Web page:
In AGED 135, Introduction to Agricultural Education, candidates are presented with information regarding the requirements for obtaining both the Single Subject in Agriculture and the Agriculture Specialist Credentials. The four specialization areas offered at CSUF are covered along with all other credential requirements.
Candidates in CI 161, Methods and Materials in Secondary Agricultural Education, are required plan and teach micro-lessons
as part of this course. Candidates are allowed to select the topic area for their lessons and are encouraged to teach at least one micro-lesson in their
specialization area. A copy of a lesson development assignmentis located in the Appendix. Candidates are assessed on both their technical agriculture knowledge and pedagogy
in CI 161, Methods and Materials in Secondary Teaching.
In AGRI 280, Seminar in Agricultural Education, candidates make presentations based on their experiences in final student teaching. This course allows candidates to focus on their specialization area and interact with other students teaching similar courses during final student teaching. Strategies for handling students and developing lessons specific to the specialization areas are discussed and shared among candidates enrolled in the seminar course.
In AGRI 281, Problems in Agricultural Education, candidates are required to identify, study, and develop a project that benefits the agriculture program and/or local community. Candidates are encouraged to select a problem that relates to their specialization area. For example, agricultural mechanics candidates often construct and/or install items that require the candidate and students to utilize agricultural mechanics skills. Plant science, candidates often select problems that require ornamental horticulture, or other plant science skills to complete. The same applies to the animal science and agriculture business specialization areas. The selected project must be approved by both the cooperating master teacher and the university supervisor.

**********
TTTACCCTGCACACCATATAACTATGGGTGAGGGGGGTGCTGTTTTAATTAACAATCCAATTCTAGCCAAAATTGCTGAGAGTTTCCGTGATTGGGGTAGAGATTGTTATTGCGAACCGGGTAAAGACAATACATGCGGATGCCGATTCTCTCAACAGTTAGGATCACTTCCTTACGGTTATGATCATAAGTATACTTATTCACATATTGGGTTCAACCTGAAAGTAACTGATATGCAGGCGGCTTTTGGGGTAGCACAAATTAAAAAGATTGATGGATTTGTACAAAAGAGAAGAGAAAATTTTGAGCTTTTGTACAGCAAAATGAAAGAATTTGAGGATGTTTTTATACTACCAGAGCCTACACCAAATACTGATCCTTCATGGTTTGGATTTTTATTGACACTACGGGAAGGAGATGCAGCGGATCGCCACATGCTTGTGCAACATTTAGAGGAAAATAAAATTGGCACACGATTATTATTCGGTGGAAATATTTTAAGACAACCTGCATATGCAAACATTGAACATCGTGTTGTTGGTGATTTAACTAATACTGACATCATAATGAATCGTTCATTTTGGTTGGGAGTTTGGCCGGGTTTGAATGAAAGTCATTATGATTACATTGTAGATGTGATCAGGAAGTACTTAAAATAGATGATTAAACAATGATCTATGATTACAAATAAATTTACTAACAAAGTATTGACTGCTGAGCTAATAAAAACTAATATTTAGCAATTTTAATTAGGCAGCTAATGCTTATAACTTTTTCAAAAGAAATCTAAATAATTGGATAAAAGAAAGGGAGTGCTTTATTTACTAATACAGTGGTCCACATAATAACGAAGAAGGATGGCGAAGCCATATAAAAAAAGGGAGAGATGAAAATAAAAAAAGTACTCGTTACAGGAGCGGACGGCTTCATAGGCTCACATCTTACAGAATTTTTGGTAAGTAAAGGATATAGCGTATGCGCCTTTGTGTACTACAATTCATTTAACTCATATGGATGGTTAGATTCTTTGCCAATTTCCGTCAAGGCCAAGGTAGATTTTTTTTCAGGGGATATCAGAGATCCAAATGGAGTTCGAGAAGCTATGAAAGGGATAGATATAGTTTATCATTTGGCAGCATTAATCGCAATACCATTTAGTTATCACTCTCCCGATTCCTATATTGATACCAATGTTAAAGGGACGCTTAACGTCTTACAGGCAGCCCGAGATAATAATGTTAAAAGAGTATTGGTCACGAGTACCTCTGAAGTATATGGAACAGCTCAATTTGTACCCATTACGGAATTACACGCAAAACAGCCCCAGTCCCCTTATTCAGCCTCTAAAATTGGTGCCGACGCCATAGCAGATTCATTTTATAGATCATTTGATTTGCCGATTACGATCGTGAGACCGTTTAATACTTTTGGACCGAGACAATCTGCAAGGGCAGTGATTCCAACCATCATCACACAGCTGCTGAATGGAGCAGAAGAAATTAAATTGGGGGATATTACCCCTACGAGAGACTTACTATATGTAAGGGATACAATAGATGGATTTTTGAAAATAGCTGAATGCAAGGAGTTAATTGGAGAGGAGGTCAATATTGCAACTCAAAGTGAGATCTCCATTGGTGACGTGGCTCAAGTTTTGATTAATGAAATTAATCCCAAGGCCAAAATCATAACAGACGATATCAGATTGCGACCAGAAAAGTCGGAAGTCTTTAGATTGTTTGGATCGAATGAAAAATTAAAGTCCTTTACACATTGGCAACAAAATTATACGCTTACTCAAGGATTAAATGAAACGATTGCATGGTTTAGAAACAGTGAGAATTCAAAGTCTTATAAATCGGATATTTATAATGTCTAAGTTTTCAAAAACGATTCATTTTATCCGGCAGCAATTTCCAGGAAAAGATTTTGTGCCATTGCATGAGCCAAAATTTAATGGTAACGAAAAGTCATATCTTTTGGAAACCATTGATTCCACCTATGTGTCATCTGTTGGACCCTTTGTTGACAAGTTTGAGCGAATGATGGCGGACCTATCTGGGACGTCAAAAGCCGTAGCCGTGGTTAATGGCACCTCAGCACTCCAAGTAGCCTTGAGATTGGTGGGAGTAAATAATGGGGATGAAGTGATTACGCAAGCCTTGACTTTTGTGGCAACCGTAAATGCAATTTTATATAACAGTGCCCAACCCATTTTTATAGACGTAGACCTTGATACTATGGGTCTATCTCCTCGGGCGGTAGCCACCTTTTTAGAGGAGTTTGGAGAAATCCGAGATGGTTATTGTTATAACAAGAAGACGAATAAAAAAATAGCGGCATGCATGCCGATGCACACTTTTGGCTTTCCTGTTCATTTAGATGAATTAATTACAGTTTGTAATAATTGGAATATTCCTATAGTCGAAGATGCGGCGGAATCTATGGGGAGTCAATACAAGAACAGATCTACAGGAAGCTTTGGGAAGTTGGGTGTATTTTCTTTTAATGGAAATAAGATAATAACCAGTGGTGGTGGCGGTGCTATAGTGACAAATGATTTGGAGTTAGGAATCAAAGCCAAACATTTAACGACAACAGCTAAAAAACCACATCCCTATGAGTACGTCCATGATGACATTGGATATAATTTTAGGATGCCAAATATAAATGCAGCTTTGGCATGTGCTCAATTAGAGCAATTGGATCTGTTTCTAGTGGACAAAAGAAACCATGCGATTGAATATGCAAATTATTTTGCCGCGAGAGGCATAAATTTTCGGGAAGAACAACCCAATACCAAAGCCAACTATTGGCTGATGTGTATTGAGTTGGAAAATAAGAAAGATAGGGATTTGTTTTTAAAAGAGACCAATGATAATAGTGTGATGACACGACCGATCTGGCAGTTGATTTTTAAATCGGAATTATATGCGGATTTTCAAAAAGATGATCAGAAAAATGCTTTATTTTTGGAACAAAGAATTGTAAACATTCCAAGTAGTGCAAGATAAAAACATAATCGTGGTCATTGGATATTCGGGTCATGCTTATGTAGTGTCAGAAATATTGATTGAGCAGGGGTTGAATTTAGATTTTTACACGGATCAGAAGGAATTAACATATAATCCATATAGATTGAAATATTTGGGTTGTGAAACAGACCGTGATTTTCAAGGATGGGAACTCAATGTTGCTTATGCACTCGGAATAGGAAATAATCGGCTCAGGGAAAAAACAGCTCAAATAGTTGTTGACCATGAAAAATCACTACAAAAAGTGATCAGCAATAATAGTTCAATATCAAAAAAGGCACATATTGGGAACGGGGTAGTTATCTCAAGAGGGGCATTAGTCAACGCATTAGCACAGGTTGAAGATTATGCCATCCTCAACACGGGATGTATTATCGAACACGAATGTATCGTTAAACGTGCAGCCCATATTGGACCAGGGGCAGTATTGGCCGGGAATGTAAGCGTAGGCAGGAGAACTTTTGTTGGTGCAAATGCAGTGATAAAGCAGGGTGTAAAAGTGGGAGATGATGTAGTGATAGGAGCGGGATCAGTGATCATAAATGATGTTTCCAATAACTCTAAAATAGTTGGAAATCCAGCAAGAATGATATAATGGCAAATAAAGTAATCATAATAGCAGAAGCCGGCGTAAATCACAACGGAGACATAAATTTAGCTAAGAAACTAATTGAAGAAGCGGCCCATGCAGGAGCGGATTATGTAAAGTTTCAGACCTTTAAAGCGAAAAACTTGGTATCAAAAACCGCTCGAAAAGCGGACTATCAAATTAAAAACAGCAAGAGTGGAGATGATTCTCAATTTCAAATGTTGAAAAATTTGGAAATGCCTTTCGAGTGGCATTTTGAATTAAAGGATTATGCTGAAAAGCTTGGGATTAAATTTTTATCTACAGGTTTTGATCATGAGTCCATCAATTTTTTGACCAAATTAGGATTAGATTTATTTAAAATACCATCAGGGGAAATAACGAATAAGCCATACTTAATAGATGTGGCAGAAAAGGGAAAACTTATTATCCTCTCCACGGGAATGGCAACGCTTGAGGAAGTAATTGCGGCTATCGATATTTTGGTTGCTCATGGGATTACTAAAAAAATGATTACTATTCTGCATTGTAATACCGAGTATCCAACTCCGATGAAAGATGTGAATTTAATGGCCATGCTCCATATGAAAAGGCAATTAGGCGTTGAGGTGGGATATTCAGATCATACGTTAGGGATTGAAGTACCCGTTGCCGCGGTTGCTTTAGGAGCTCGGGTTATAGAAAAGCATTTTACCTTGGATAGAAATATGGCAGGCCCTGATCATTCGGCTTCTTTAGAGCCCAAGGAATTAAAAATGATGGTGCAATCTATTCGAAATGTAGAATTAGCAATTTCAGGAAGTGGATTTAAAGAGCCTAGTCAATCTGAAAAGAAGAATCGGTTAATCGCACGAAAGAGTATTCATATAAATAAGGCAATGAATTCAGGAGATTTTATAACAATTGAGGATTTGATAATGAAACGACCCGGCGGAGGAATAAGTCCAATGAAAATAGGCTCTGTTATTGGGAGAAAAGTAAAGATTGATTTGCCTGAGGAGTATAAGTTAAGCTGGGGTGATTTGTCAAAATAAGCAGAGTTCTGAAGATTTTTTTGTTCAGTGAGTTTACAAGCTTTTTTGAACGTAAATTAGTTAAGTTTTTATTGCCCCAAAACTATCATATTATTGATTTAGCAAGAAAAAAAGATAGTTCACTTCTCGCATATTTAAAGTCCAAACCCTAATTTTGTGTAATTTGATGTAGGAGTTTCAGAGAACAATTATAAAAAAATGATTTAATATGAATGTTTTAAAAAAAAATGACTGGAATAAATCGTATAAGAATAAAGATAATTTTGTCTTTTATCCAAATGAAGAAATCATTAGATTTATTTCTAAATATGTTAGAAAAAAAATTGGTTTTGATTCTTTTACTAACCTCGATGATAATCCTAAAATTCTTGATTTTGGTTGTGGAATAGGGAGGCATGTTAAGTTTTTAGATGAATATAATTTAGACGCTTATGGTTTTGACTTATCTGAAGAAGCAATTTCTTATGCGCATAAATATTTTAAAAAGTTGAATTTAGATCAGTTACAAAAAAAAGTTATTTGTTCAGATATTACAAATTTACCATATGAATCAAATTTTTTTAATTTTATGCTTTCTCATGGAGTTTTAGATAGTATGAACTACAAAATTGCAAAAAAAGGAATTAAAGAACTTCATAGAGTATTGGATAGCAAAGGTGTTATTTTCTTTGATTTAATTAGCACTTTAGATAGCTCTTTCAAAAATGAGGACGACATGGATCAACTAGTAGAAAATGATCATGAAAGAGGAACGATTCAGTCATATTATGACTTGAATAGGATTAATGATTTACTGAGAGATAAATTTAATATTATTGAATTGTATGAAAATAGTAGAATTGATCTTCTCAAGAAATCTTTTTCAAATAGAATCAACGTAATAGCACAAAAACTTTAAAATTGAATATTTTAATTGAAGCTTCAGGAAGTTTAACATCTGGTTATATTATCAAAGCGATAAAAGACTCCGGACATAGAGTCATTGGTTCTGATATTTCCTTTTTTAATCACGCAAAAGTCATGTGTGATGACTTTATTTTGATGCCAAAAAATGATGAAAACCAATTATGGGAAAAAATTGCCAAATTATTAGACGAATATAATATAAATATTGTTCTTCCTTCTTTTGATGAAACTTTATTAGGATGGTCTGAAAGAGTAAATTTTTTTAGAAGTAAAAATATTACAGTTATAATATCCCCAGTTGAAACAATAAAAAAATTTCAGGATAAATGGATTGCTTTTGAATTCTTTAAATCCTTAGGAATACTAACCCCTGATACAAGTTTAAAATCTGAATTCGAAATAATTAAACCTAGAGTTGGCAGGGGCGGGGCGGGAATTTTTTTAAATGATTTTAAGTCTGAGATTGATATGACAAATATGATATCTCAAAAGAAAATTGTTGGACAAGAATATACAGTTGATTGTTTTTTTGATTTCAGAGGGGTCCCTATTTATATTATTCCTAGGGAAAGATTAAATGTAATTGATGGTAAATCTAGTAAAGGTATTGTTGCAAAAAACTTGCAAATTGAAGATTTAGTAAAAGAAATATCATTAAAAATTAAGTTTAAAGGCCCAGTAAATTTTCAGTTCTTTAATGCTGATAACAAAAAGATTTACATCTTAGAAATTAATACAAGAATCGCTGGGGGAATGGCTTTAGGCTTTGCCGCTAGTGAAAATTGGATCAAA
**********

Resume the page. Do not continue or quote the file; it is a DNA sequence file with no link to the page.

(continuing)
During EHD 155A, Student Teaching in Secondary School, candidates spend time observing cooperating teachers and then begin to assume the role of a classroom/laboratory teacher. Student assignments to cooperating schools are made by the university supervisor. The supervisor takes into consideration the candidate’s specialization area when making assignments to provide opportunity for each candidate to gain experience teaching in their area of specialization. While this is not always possible due to the limitations of time (half-day), and the limitations of cooperating schools in close proximity to the University, and the number of beginning student teachers during the semester. In one or both of the two field experience courses, candidates will observe and teach in their specialization area. During the semester that candidates are enrolled in initial student teaching they are provided with a T-14 Form to complete. This form is used to document their occupational experience. On the form the candidate must list all agricultural experience and the level of expertise they based on their experiences. The experience must be approved prior to enrollment in final student teaching.
Candidates enrolled in EHD 155B, Student Teaching in Secondary School, are assigned by the Agricultural Education Program Coordinator. These assignments take into consideration the specialization area, the candidate’s strengths/weaknesses, along with other candidate circumstances. Candidates are assigned to schools that offer courses related to their specialization area. The cooperating master teacher and university supervisor work together to ensure that the candidate gains experience in teaching a number of different agriculture courses including those in their respective specialization area.